Breast Cancer News of Note: February

February 4, 2021

As an organization that serves young women affected by breast cancer, we make sure to keep up with the latest news, so we know what our women face when it comes to treatment and beyond. In this blog series, we will share the previous month’s news that we feel is most interesting and relevant.

Jan. 6: Statins, common cholesterol-lowering medications, may protect women's hearts from damage caused during chemotherapy for early-stage breast cancer, according to new research. Read the full story in MedicalXpress HERE.

Jan. 8: The Food and Drug Administration (FDA) approved an investigational drug application for a triple-negative breast cancer vaccine that could reduce the incidence of advanced disease. Read more on Verywell Health HERE

Jan. 10: Cancer cells are able to hibernate like "bears in winter" when a threat like chemotherapy treatment attacks them, according to new research – apparently adopting the tactic used by some animals to survive through periods when resources are scarce. Read more in Science Alert HERE.

Jan. 14: A new study found that a majority of breast cancer patients -- 74% -- who had opted to "go flat" were satisfied with the outcome. The study also found that 22% of women who responded to the survey had experienced what they refer to as "flat denial," which is where the surgeon either did not initially offer this choice, didn't support the patient's decision, or intentionally left extra skin in case the patient changed her mind. Women were more likely to be satisfied with their results if they felt they had surgeon support for their decision, the survey found. Read more on the findings on WedMD HERE.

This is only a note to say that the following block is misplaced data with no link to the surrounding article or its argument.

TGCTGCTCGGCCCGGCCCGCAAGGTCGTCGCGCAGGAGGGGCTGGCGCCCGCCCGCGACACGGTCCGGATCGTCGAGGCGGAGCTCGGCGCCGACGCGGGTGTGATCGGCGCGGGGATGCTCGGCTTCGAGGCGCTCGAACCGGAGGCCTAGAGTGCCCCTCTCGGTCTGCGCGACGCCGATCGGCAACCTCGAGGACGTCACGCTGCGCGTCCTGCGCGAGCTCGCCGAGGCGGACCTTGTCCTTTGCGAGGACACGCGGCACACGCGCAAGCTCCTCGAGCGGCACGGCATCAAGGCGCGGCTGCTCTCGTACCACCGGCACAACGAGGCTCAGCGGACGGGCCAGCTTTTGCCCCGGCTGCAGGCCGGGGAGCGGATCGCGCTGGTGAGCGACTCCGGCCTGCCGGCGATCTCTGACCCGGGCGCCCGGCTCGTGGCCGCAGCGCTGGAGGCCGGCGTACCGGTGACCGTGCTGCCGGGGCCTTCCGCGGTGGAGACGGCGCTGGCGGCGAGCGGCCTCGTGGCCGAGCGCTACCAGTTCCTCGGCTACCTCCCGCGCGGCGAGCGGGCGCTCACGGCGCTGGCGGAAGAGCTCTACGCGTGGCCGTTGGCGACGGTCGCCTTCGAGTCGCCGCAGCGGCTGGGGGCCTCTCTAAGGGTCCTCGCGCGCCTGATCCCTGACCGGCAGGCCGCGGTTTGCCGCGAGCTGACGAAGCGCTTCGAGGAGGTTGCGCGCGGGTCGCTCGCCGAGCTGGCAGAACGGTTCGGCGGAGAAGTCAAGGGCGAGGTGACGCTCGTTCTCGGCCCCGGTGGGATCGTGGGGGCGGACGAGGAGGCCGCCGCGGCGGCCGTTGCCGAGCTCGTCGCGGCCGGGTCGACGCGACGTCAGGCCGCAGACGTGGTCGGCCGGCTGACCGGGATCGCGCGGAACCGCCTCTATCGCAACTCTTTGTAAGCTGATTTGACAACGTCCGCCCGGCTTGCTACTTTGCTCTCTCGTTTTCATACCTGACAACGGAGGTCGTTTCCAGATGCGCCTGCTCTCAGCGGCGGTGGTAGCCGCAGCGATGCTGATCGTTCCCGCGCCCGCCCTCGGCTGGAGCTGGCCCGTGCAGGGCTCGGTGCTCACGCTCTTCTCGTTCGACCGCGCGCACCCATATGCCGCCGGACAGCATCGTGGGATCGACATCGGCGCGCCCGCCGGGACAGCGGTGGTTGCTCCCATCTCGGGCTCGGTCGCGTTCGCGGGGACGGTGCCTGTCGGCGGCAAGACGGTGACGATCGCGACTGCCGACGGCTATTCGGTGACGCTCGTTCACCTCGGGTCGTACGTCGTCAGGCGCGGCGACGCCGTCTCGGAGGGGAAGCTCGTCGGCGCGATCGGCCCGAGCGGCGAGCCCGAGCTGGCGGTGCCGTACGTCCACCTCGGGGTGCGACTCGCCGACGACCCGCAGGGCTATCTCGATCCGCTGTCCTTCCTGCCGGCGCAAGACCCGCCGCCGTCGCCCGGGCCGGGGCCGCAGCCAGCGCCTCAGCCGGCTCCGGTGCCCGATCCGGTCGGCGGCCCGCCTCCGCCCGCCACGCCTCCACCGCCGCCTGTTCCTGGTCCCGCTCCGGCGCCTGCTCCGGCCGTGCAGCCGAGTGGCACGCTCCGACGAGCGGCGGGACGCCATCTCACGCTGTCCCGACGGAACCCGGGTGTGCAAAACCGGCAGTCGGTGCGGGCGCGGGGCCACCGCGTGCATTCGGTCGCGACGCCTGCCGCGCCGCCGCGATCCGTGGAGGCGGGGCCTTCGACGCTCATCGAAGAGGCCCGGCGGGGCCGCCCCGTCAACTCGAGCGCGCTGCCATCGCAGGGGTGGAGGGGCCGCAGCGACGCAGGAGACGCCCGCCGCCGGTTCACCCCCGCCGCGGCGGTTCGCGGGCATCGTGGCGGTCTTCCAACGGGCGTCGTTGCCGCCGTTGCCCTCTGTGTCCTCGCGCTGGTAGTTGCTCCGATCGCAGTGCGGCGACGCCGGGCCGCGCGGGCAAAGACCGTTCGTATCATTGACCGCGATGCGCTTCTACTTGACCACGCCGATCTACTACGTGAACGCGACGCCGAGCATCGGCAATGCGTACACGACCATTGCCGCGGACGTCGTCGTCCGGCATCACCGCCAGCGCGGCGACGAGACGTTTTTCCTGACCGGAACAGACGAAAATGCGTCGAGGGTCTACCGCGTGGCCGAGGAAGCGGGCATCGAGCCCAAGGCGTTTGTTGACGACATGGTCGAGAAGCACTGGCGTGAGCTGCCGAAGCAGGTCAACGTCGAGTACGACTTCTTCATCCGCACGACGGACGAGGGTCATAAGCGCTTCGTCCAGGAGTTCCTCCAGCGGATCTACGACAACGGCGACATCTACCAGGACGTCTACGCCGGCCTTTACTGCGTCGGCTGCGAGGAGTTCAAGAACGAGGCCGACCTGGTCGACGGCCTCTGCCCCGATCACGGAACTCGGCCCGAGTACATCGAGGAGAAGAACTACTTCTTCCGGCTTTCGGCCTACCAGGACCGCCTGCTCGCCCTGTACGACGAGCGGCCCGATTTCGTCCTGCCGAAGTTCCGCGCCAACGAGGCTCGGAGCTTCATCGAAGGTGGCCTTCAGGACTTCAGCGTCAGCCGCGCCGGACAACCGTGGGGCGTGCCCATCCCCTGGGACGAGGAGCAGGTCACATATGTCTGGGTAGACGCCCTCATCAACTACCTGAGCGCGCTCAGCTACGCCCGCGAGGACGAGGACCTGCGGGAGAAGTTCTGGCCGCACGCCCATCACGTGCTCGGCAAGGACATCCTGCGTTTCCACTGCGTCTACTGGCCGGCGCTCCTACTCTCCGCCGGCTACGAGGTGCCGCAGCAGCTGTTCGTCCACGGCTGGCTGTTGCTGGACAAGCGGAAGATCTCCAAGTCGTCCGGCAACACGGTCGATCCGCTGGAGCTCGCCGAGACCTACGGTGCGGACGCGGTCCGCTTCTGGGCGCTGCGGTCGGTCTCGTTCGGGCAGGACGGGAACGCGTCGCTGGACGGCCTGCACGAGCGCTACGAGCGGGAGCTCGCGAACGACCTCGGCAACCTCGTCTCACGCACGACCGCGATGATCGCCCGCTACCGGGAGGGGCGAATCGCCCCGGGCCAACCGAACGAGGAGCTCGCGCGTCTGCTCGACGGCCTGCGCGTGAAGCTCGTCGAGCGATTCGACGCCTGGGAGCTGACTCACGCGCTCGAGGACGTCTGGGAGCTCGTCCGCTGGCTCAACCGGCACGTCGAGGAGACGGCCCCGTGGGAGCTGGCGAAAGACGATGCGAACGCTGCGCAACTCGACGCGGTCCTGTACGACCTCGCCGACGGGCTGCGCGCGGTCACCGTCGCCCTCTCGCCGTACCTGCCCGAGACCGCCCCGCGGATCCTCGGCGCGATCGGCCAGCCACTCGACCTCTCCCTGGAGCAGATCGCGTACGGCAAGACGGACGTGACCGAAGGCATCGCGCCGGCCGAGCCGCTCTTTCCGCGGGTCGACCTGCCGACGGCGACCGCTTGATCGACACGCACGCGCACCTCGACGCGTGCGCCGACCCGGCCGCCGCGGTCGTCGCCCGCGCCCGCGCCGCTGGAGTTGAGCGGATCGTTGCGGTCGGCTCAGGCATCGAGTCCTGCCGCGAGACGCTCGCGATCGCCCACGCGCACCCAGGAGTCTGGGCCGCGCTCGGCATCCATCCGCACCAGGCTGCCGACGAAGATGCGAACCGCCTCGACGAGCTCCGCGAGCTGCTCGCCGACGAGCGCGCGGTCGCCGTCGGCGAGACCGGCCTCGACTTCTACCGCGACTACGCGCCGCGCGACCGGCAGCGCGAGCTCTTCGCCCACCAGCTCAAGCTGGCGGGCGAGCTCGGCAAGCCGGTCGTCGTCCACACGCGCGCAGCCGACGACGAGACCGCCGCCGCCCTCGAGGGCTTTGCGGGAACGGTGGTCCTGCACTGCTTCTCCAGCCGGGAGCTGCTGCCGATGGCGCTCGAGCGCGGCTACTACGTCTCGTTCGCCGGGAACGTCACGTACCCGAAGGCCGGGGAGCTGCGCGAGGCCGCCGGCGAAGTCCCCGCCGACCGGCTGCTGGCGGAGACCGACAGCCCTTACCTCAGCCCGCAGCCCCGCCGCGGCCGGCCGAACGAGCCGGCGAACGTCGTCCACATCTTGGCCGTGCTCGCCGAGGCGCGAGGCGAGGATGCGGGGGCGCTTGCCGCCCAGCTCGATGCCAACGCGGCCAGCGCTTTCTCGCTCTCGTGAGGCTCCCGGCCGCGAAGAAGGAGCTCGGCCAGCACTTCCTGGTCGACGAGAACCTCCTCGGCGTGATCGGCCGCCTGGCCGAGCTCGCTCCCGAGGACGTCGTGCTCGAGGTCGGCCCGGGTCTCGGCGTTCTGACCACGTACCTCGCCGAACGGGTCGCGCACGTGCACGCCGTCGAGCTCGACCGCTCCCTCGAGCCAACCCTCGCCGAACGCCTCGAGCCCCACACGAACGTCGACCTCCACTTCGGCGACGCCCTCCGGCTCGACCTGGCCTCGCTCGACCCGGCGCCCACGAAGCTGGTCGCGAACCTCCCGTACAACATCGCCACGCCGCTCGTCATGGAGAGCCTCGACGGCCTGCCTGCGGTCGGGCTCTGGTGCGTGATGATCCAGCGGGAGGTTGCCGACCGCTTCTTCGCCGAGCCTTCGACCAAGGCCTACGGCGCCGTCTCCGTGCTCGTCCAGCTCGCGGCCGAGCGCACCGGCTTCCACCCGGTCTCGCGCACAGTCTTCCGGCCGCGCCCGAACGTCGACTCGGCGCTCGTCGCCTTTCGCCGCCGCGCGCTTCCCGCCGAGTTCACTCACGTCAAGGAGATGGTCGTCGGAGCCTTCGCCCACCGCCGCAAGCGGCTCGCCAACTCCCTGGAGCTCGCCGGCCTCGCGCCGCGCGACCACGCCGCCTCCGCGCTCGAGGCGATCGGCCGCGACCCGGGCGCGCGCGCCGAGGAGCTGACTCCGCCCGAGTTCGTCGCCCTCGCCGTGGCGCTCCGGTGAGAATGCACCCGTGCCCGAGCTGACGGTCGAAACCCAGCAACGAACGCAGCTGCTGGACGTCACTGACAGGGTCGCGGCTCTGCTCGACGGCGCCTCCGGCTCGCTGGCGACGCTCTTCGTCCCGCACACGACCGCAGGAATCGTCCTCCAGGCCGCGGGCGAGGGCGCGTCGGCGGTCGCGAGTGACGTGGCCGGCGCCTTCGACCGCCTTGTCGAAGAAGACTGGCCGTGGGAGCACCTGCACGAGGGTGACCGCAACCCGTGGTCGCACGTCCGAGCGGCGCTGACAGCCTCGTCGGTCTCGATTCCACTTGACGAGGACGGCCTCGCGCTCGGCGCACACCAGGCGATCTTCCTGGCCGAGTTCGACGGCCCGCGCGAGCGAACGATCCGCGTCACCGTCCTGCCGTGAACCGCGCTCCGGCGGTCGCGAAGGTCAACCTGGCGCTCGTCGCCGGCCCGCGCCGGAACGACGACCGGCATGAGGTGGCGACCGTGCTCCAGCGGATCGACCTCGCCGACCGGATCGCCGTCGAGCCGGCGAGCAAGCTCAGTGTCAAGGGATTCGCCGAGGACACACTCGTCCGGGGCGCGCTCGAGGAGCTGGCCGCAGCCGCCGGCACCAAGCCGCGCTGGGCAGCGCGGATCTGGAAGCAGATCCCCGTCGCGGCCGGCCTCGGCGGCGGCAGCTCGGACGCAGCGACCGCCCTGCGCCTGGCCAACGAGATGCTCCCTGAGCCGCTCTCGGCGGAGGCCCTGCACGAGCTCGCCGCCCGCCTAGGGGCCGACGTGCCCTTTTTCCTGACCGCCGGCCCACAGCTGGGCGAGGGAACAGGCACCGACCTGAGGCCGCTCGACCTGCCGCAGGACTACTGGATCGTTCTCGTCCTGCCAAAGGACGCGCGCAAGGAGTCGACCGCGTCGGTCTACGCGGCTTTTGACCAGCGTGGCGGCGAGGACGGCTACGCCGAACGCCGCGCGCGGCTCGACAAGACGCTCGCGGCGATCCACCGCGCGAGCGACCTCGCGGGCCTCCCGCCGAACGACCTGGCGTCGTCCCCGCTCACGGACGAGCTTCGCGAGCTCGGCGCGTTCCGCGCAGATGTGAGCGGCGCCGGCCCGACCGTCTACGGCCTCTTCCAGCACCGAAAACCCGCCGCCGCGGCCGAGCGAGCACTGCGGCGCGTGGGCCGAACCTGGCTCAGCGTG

Jan. 15: People who take aspirin at least three times per week are more likely to survive bladder cancer, according to a recent report. Regular aspirin use also was associated with a reduced risk for death from breast cancer, the data showed. Read the full story in UPI HERE.

Jan 19: A recent study found that having Ductal Carcinoma In situ (DCIS) more than doubled the risk of developing invasive breast cancer and increased the risk of dying of breast cancer by 70%, compared with the general population. Moreover, the researchers observed that more intensive treatment of DCIS was associated with lower risk of invasive breast cancer. Learn more about what this study found in the Harvard Health Blog HERE.



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